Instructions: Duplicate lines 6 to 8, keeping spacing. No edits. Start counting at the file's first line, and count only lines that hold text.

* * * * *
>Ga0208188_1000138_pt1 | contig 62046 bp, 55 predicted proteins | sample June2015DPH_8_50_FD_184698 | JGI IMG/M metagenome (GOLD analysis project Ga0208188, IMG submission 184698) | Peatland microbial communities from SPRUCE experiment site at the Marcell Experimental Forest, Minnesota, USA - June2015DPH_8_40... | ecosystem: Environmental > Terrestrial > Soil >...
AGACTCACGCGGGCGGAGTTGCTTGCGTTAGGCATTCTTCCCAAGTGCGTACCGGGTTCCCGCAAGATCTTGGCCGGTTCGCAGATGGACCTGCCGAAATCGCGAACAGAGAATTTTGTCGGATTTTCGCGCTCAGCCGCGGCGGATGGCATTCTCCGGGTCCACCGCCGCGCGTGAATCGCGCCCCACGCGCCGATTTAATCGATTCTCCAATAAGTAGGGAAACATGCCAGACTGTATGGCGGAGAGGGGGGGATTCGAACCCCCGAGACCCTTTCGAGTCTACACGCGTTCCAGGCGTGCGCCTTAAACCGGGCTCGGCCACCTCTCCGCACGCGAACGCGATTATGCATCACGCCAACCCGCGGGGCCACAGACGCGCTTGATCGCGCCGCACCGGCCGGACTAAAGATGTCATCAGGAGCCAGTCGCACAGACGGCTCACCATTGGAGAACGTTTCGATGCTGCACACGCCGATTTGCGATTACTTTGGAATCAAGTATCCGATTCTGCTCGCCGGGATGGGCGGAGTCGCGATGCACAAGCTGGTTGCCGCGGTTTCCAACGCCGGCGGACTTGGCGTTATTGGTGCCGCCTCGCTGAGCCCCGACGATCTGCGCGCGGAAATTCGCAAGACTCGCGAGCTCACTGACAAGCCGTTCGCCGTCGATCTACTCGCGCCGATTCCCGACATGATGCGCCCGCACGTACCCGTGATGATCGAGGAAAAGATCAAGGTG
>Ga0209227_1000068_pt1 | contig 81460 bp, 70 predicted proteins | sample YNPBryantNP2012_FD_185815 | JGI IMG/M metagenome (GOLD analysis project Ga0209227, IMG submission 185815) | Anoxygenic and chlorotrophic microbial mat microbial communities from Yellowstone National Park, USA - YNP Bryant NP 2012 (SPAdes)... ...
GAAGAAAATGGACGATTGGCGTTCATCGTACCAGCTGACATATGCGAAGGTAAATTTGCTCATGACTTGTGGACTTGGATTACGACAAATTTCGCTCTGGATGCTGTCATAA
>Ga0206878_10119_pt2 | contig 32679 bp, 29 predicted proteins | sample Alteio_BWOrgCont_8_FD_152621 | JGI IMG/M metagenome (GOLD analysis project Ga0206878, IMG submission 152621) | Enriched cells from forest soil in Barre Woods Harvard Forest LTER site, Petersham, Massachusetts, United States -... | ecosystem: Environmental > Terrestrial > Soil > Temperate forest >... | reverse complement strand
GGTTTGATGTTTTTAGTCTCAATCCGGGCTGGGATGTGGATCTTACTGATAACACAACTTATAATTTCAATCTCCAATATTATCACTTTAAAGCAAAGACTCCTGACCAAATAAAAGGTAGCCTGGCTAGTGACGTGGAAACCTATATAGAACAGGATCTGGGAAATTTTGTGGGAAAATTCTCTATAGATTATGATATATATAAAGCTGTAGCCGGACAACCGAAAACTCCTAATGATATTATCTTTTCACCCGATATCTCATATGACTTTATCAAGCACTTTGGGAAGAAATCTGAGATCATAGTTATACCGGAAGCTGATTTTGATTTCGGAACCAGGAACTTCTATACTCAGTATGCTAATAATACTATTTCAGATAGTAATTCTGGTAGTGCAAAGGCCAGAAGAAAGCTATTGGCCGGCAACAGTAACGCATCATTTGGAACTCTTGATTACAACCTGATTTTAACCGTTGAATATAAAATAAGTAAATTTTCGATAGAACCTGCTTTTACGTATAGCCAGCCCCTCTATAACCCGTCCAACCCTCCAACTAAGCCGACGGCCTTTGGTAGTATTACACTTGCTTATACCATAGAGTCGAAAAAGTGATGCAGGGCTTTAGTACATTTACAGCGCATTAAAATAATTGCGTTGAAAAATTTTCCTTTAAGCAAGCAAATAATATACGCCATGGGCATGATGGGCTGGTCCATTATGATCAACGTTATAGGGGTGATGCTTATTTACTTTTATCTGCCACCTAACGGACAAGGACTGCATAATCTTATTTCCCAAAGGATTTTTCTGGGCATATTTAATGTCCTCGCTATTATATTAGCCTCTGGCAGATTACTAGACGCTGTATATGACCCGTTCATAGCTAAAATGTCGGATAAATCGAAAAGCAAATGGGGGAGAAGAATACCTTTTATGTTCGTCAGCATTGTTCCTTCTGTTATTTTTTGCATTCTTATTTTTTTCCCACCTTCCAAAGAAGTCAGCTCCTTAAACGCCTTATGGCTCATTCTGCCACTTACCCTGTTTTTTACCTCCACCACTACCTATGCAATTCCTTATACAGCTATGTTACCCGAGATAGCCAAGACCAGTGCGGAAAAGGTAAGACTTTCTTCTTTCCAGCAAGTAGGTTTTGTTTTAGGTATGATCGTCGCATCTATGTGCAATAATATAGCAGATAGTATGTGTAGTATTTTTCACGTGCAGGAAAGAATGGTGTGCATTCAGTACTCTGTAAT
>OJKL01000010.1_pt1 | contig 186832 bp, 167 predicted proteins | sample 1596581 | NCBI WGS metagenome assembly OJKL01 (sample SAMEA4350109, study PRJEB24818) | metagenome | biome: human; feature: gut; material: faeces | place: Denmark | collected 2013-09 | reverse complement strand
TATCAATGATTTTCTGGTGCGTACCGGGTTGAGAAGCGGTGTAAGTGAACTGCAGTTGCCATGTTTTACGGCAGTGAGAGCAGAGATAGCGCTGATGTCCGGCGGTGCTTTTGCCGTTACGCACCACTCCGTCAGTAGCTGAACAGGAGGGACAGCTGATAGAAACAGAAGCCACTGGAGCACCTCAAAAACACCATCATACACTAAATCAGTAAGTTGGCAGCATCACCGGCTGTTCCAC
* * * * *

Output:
GGTTTGATGTTTTTAGTCTCAATCCGGGCTGGGATGTGGATCTTACTGATAACACAACTTATAATTTCAATCTCCAATATTATCACTTTAAAGCAAAGACTCCTGACCAAATAAAAGGTAGCCTGGCTAGTGACGTGGAAACCTATATAGAACAGGATCTGGGAAATTTTGTGGGAAAATTCTCTATAGATTATGATATATATAAAGCTGTAGCCGGACAACCGAAAACTCCTAATGATATTATCTTTTCACCCGATATCTCATATGACTTTATCAAGCACTTTGGGAAGAAATCTGAGATCATAGTTATACCGGAAGCTGATTTTGATTTCGGAACCAGGAACTTCTATACTCAGTATGCTAATAATACTATTTCAGATAGTAATTCTGGTAGTGCAAAGGCCAGAAGAAAGCTATTGGCCGGCAACAGTAACGCATCATTTGGAACTCTTGATTACAACCTGATTTTAACCGTTGAATATAAAATAAGTAAATTTTCGATAGAACCTGCTTTTACGTATAGCCAGCCCCTCTATAACCCGTCCAACCCTCCAACTAAGCCGACGGCCTTTGGTAGTATTACACTTGCTTATACCATAGAGTCGAAAAAGTGATGCAGGGCTTTAGTACATTTACAGCGCATTAAAATAATTGCGTTGAAAAATTTTCCTTTAAGCAAGCAAATAATATACGCCATGGGCATGATGGGCTGGTCCATTATGATCAACGTTATAGGGGTGATGCTTATTTACTTTTATCTGCCACCTAACGGACAAGGACTGCATAATCTTATTTCCCAAAGGATTTTTCTGGGCATATTTAATGTCCTCGCTATTATATTAGCCTCTGGCAGATTACTAGACGCTGTATATGACCCGTTCATAGCTAAAATGTCGGATAAATCGAAAAGCAAATGGGGGAGAAGAATACCTTTTATGTTCGTCAGCATTGTTCCTTCTGTTATTTTTTGCATTCTTATTTTTTTCCCACCTTCCAAAGAAGTCAGCTCCTTAAACGCCTTATGGCTCATTCTGCCACTTACCCTGTTTTTTACCTCCACCACTACCTATGCAATTCCTTATACAGCTATGTTACCCGAGATAGCCAAGACCAGTGCGGAAAAGGTAAGACTTTCTTCTTTCCAGCAAGTAGGTTTTGTTTTAGGTATGATCGTCGCATCTATGTGCAATAATATAGCAGATAGTATGTGTAGTATTTTTCACGTGCAGGAAAGAATGGTGTGCATTCAGTACTCTGTAAT
>OJKL01000010.1_pt1 | contig 186832 bp, 167 predicted proteins | sample 1596581 | NCBI WGS metagenome assembly OJKL01 (sample SAMEA4350109, study PRJEB24818) | metagenome | biome: human; feature: gut; material: faeces | place: Denmark | collected 2013-09 | reverse complement strand
TATCAATGATTTTCTGGTGCGTACCGGGTTGAGAAGCGGTGTAAGTGAACTGCAGTTGCCATGTTTTACGGCAGTGAGAGCAGAGATAGCGCTGATGTCCGGCGGTGCTTTTGCCGTTACGCACCACTCCGTCAGTAGCTGAACAGGAGGGACAGCTGATAGAAACAGAAGCCACTGGAGCACCTCAAAAACACCATCATACACTAAATCAGTAAGTTGGCAGCATCACCGGCTGTTCCAC